At Lowenberg on 19th August they gave a magnificent display of steadiness. At daylight, as thousands of Prussian horsemen appeared before them, the Irish formed square, front ranks kneeling down with musket butts on the ground, rear ranks standing behind them. They felt greatly honoured when the Brigade Commander, General Vachereau, and his staff choose to come within their square rather than those formed by the other regiments of the Brigade, the 134th and 143rd Line. Mass charges by cavalry in great force failed to break the squares and the enemy then brought up batteries of artillery which fired point blank into the Irish ranks causing enormous casualties. Colonel Lawless had his horse shot from under him.

The Regiment held firm and as openings occurred men filled them, thus presenting an unbroken front to the horsemen. General Lauriston, seeing the dangerous position the Irish were in, ordered them to fall back to a nearby wood. They executed this command with great skill, the square retreating in a body, halting and firing every two minutes until the wood was reached.

During this withdrawal, Lieutenant August St. Leger saved the life of General Vachereau. The General's Horse had been killed under him while he was giving orders from the center of the Irish Square, and he had to fall back on foot. Enemy cavalry attacked just as they reached a farmyard that was surrounded by a stone wall. St. Leger threw Vachereau over the wall into the farmyard, and quickly followed. As a result, both escaped injury. However, another officer was wounded by a sabre stroke before he could reach the safety of the farmyard. There, a roll call disclosed they had suffered 300 casualties with Commandant Tennant, Captain Evans, Lieutenants Osmond and McAuley dead. The wounded included Sergeant Costello who had an arm blown off.

Napoleon now appeared at Lowenberg and ordered a counterattack against the enemy who were bombarding the town. On horseback at the river crossing, he watched the Irish moving over to attack. Here is how Miles Byrne describes the incident.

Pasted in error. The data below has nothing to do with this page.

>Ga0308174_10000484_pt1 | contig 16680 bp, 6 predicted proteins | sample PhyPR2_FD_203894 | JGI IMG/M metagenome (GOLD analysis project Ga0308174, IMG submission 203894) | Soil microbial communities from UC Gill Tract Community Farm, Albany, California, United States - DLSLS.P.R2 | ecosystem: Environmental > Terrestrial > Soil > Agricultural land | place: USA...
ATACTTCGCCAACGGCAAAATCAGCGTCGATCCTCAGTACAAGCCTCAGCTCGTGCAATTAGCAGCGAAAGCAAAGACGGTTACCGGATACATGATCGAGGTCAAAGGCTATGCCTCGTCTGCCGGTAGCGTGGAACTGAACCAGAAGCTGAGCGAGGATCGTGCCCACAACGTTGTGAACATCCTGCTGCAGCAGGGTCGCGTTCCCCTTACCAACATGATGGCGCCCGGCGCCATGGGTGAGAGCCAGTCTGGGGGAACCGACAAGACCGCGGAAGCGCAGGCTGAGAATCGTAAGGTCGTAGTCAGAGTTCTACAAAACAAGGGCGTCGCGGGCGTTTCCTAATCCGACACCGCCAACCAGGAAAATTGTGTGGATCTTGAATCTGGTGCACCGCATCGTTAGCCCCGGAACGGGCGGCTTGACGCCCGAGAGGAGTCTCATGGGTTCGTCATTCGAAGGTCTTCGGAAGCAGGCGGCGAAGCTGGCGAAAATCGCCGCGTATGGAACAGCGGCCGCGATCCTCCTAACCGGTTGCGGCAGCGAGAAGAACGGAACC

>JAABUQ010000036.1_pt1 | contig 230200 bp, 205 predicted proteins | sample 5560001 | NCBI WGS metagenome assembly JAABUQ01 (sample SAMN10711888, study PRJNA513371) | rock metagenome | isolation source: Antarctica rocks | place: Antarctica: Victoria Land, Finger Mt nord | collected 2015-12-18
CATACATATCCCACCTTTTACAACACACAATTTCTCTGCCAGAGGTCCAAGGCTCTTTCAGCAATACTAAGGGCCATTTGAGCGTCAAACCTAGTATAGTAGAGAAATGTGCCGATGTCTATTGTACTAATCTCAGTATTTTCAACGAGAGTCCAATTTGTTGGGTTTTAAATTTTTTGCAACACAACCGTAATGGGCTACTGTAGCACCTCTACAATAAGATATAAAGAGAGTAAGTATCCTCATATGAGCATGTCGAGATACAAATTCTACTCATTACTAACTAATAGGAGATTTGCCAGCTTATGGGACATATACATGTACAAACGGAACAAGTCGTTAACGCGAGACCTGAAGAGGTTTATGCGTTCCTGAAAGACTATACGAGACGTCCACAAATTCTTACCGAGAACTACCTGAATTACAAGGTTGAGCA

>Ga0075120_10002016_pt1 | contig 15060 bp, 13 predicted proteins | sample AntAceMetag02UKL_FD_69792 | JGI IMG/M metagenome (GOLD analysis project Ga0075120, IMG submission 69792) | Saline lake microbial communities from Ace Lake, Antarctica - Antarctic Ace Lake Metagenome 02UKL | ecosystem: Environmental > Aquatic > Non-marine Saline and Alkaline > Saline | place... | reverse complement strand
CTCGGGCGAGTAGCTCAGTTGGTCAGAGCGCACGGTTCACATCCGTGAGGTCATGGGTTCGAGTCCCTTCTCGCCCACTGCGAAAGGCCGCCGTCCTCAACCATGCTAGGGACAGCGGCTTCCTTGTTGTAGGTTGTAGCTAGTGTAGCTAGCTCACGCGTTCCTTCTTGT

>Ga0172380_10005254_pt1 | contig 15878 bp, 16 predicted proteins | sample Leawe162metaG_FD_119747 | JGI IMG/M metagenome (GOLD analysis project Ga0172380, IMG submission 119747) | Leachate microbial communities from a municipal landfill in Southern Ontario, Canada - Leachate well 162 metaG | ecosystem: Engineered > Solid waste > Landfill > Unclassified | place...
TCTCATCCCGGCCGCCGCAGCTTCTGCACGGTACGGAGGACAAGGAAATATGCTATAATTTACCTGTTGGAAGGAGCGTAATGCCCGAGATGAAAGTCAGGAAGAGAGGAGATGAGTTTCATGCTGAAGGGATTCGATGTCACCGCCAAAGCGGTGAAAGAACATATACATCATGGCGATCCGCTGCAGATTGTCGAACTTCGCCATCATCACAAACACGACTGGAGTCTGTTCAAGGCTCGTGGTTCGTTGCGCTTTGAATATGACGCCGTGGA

Napoleon…ordered a general attack. The Irish regiment was to pass through a mill, which stood in the centre of the river, the bridge having been destroyed the day before; the town was bombarded by the enemy’s batteries. Under this tremendous fire, Colonel Lawless passed at the head of his regiment, and saluted the emperor, who was on horseback in the street leading to the river where the regiment had to pass. The emperor was surrounded by his staff officers, the King of Naples (Murat) etc…Colonel Lawless, seeing the grenadiers and the most part of his regiment had got through the mill, immediately rode through the river and placed himself at the head of his regiment to attack the enemy; he had hardly advanced a few steps when his leg was carried off by a cannon ball from the enemy’s battery, which was placed on an eminence to defend the passage of the river. Colonel Lawless was brought into town upon a door by six grenadiers of his regiment. Napoleon saw him again as he returned wounded, and sent his chief surgeon, Baron Larrey.

In the end, it was necessary to amputate the limb, and Colonel Lawless’ career came to an end, costing the Legion not only their most effective officer but their spiritual leader as well. Lawless returned to France to recuperate. On the 24th of August, General Puthod was so pleased with the performance of the Officers and Men of the Irish Regiment, that he recommended eleven of its members for the Legion of Honor, and other Officers for promotion. All of these recommendations were supported by General Lauriston.

At Goldberg on 23rd August the Irish saw stiff fighting, capturing an important hill and during the battle General Vachereau was killed. As a result of reverses suffered by MacDonald further to the east, the 2nd Division was ordered back to Lowenberg on the 27th. But torrential rain now fell, turning the tracks into quagmires, and when the 6,000-strong division reached the Bober (Bobr) River they found all the bridges had been swept away. On the west bank Westphalian engineers were waiting for the flood to subside before building new ones.

By the afternoon of August 29th, the Division was surrounded by 40,000 Russians, with the Bober River at its back. For eight hours the battle raged, the Irish holding a village on the left